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Ask Farnoosh: Best Ways to Boost Retirement Savings Without a 401(k)


KristaG tweets: Looking for info regarding saving for retirement if I have no access to a 401(k) and I've maxed my IRA.
Krista, you’re not alone, especially if you work for a small company. While 94% of employers report offering a retirement plan, such as a 401(k), to their employees, a majority of these companies employ 1,000 workers or more. A separate survey finds that 70% of small firms provide no retirement savings program whatsoever.
While you miss out on the tax advantages and potential matching policy that typically accompany a traditional employer-sponsored 401(k) savings plan, you can patch together a smart and viable retirement strategy on your own. Consider these moves in addition to investing in a traditional IRA to fortify your retirement nest egg.
Invest in a Roth IRA for tax diversity. A traditional IRA, which you already have, allows you to contribute – pre-tax -- up to $5,500 this year. If you’re over 50, the limit is $6,500. This is a great way to save for retirement and reduce your taxes today. Your withdrawals in retirement are then subject to federal income tax.
Similar to a traditional IRA, a Roth allows you to contribute up to $5,500 a year for retirement, but the contributions are funded with after-tax dollars. So at age 59 ½ you can begin withdrawing all the money from the account tax- and penalty-free. If you anticipate being in a higher tax bracket upon retirement, a Roth may help you save down the road. Note: The IRS sets income requirements in order to qualify for a Roth.
Invest in a taxable brokerage account. It may not carry the tax benefits of an IRA, but a brokerage account filled with a diverse mix of stocks, bonds and mutual funds, lets you access your earnings at any time penalty-free. (A tip: Consider adding low-cost index funds to the mix). There are also no income limitations or rules on how much you can contribute each year. To minimize your tax exposure, assume a buy-and-hold strategy, or at least avoid cashing in on any investments within a year to pay a lower long-term capital gains tax.  In 2013, the capital gains and dividend tax is: 0% if you fall into the 10% to 15% tax bracket; 15% if you’re in the 25% to 35% tax bracket; and 20% if you’re in the new 39.6% tax bracket.
Consider alternative investments. If you have money left over and have an appetite for risk, alternative investments like real estate, art and start-up funding, have the potential to advance your overall retirement plan. But these types of investments should comprise no more than 5% to 10% of your portfolio since they come with a good deal amount of risk.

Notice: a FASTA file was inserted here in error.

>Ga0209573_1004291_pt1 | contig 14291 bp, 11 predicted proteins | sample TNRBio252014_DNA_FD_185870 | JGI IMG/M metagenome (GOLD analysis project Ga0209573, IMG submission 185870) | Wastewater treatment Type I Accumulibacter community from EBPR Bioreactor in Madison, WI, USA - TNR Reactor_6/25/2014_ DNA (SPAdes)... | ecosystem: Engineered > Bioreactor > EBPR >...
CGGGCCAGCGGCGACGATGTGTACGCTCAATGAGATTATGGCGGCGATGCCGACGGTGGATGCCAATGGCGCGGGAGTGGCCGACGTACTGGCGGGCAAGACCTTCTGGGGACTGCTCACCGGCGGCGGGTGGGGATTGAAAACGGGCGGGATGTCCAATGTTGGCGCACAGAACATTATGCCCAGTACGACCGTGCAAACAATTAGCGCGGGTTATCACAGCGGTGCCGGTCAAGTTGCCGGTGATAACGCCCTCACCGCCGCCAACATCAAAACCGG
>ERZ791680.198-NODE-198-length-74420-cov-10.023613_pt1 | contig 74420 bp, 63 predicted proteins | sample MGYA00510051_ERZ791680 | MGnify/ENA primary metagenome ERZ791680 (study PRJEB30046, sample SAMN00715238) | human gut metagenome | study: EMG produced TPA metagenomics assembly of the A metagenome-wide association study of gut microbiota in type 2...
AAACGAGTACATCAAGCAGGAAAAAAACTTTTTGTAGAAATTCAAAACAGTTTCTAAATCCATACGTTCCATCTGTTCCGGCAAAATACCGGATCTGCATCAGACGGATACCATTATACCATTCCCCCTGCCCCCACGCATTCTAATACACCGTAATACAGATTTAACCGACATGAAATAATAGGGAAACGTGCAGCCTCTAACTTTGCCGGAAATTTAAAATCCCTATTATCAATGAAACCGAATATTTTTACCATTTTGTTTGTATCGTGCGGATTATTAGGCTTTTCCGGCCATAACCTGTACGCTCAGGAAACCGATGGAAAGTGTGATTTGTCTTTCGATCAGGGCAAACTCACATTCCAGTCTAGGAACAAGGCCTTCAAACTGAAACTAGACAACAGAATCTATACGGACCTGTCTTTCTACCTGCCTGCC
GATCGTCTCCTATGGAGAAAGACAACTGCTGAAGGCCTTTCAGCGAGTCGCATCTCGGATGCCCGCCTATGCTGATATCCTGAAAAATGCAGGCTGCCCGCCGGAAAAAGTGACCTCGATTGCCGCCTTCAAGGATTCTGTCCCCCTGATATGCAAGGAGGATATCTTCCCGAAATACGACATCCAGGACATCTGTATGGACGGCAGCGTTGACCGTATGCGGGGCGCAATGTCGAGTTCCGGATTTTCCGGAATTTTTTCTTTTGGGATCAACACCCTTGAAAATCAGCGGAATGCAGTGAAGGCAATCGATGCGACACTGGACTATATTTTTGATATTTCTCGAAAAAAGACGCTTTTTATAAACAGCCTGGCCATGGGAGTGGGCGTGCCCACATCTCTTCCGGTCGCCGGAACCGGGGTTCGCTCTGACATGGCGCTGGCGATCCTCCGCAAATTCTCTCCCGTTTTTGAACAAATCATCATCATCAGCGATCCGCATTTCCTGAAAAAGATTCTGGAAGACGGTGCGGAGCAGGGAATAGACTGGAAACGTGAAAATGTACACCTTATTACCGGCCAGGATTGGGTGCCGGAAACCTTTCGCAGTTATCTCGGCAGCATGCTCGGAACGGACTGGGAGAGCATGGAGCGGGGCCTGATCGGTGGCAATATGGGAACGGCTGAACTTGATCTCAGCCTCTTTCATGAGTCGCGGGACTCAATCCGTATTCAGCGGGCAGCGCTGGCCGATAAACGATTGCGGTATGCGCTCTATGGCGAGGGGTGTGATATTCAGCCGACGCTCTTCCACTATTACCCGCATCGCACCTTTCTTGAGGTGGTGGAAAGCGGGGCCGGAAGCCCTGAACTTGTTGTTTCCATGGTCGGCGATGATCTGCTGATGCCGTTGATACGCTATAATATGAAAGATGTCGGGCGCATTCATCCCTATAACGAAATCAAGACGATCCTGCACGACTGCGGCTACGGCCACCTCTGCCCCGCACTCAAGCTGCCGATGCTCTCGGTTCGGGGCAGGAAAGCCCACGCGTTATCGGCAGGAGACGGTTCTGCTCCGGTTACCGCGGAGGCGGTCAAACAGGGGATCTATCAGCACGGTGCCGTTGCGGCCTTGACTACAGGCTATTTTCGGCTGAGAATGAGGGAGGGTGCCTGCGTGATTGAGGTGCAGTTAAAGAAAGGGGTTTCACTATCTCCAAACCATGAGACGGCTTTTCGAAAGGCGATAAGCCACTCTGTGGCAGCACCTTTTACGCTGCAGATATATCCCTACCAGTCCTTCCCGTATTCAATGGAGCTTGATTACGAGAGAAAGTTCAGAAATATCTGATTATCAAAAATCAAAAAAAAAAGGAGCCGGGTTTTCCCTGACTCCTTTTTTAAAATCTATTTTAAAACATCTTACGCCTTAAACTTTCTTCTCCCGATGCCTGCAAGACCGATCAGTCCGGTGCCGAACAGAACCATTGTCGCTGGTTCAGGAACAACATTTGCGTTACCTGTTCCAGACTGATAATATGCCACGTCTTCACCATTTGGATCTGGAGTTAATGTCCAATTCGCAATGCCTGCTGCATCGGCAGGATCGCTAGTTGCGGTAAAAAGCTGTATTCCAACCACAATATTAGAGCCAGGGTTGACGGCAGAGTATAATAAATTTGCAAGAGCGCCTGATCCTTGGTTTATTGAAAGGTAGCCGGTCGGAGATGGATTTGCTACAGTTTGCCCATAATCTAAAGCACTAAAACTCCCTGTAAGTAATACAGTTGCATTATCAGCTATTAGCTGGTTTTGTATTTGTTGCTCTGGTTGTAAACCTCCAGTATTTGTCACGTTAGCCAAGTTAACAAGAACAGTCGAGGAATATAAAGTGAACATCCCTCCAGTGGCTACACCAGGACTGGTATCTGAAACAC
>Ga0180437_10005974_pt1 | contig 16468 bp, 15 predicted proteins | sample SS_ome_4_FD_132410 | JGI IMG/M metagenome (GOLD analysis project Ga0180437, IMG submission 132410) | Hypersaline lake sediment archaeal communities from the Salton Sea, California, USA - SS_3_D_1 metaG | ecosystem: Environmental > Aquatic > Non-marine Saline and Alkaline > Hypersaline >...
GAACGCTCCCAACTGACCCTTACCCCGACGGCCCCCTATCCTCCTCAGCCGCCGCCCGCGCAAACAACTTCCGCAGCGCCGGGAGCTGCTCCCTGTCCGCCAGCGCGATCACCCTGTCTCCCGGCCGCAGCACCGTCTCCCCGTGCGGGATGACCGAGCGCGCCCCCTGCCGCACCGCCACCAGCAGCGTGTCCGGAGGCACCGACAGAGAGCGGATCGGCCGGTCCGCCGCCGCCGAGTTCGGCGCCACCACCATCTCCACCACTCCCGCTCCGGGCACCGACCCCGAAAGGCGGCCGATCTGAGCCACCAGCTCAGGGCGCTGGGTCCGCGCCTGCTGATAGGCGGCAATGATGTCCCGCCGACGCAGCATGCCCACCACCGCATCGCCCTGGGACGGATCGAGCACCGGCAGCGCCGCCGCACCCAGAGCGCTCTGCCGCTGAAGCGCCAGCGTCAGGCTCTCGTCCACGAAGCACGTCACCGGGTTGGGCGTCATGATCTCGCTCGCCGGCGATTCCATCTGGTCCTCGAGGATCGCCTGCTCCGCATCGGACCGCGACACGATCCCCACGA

Delay your Social Security checks. Finally, boost your retirement earnings by delaying Social Security. The longer you wait to collect your check, the more you can earn. Depending on when you were born, your “full retirement age,” at which point you can begin collecting your “full” Social Security check could be 65, 66 or 67. Each year you delay your benefit, you can see about an 8% increase in payout, according to the Social Security Administration. Benefit increases apply until you reach the age of 70, so ideally you want to wait until then.
Michelle tweets: What are the best credit card options for a graduate student to establish credit?
Hi Michelle,
Consider opening up your first credit card with a bank or issuer that, first and foremost, you like and respect and that makes you feel like a valued customer. This doesn’t mean that they’ll put your school’s logo on the card.  It means that the issuer will offer favorable terms like low interest rates, no annual fee and great customer service. Ideally, you’ll want to keep this card open and active for a long time, which can help nourish your credit score.
Because you’re a credit newbie it may be difficult to convince an issuer to load your first card with a sizable credit limit of, say, over $5,000. And because having ample credit in your name can help boost your credit score, make sure to find out how much credit each issuer is willing to provide prior to signing up.
Ben Woolsey, director of marketing and consumer research at CreditCards.com, who studies credit card offers, recommends cards that aim to help young adults build good credit. These cards carry no annual fees and reward students with either points or cash back for paying their bills on time: Citi Forward Card for College Students and Journey Student Rewards Card from Capital One.
Send Farnoosh your money questions. Email her at FarnooshFinFit@yahoo.com or send her a Tweet @Farnoosh.